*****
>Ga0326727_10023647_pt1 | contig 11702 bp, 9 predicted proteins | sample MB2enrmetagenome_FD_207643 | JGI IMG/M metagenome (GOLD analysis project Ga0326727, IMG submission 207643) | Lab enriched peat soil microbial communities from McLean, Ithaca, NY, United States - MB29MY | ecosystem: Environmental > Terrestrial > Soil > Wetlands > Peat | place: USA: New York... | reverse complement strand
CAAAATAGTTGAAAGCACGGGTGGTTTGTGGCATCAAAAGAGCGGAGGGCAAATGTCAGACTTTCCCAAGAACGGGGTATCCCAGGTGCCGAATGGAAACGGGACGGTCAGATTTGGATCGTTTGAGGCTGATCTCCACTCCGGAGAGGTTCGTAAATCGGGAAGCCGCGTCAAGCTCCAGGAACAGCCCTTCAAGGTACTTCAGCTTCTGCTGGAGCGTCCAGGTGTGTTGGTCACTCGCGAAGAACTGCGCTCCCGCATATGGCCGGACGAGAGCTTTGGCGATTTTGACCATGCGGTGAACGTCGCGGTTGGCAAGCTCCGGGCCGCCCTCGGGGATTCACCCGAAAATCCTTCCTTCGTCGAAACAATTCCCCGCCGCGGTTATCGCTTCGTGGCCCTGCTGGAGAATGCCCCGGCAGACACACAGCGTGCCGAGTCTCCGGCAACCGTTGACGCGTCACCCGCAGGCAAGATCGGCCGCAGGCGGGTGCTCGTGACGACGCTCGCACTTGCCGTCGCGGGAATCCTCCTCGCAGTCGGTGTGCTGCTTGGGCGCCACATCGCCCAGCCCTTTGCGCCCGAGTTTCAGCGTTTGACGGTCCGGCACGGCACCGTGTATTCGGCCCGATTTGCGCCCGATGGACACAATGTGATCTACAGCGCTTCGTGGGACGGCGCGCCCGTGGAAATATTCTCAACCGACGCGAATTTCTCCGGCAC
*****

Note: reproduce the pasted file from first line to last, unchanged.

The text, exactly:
>Ga0326727_10023647_pt1 | contig 11702 bp, 9 predicted proteins | sample MB2enrmetagenome_FD_207643 | JGI IMG/M metagenome (GOLD analysis project Ga0326727, IMG submission 207643) | Lab enriched peat soil microbial communities from McLean, Ithaca, NY, United States - MB29MY | ecosystem: Environmental > Terrestrial > Soil > Wetlands > Peat | place: USA: New York... | reverse complement strand
CAAAATAGTTGAAAGCACGGGTGGTTTGTGGCATCAAAAGAGCGGAGGGCAAATGTCAGACTTTCCCAAGAACGGGGTATCCCAGGTGCCGAATGGAAACGGGACGGTCAGATTTGGATCGTTTGAGGCTGATCTCCACTCCGGAGAGGTTCGTAAATCGGGAAGCCGCGTCAAGCTCCAGGAACAGCCCTTCAAGGTACTTCAGCTTCTGCTGGAGCGTCCAGGTGTGTTGGTCACTCGCGAAGAACTGCGCTCCCGCATATGGCCGGACGAGAGCTTTGGCGATTTTGACCATGCGGTGAACGTCGCGGTTGGCAAGCTCCGGGCCGCCCTCGGGGATTCACCCGAAAATCCTTCCTTCGTCGAAACAATTCCCCGCCGCGGTTATCGCTTCGTGGCCCTGCTGGAGAATGCCCCGGCAGACACACAGCGTGCCGAGTCTCCGGCAACCGTTGACGCGTCACCCGCAGGCAAGATCGGCCGCAGGCGGGTGCTCGTGACGACGCTCGCACTTGCCGTCGCGGGAATCCTCCTCGCAGTCGGTGTGCTGCTTGGGCGCCACATCGCCCAGCCCTTTGCGCCCGAGTTTCAGCGTTTGACGGTCCGGCACGGCACCGTGTATTCGGCCCGATTTGCGCCCGATGGACACAATGTGATCTACAGCGCTTCGTGGGACGGCGCGCCCGTGGAAATATTCTCAACCGACGCGAATTTCTCCGGCAC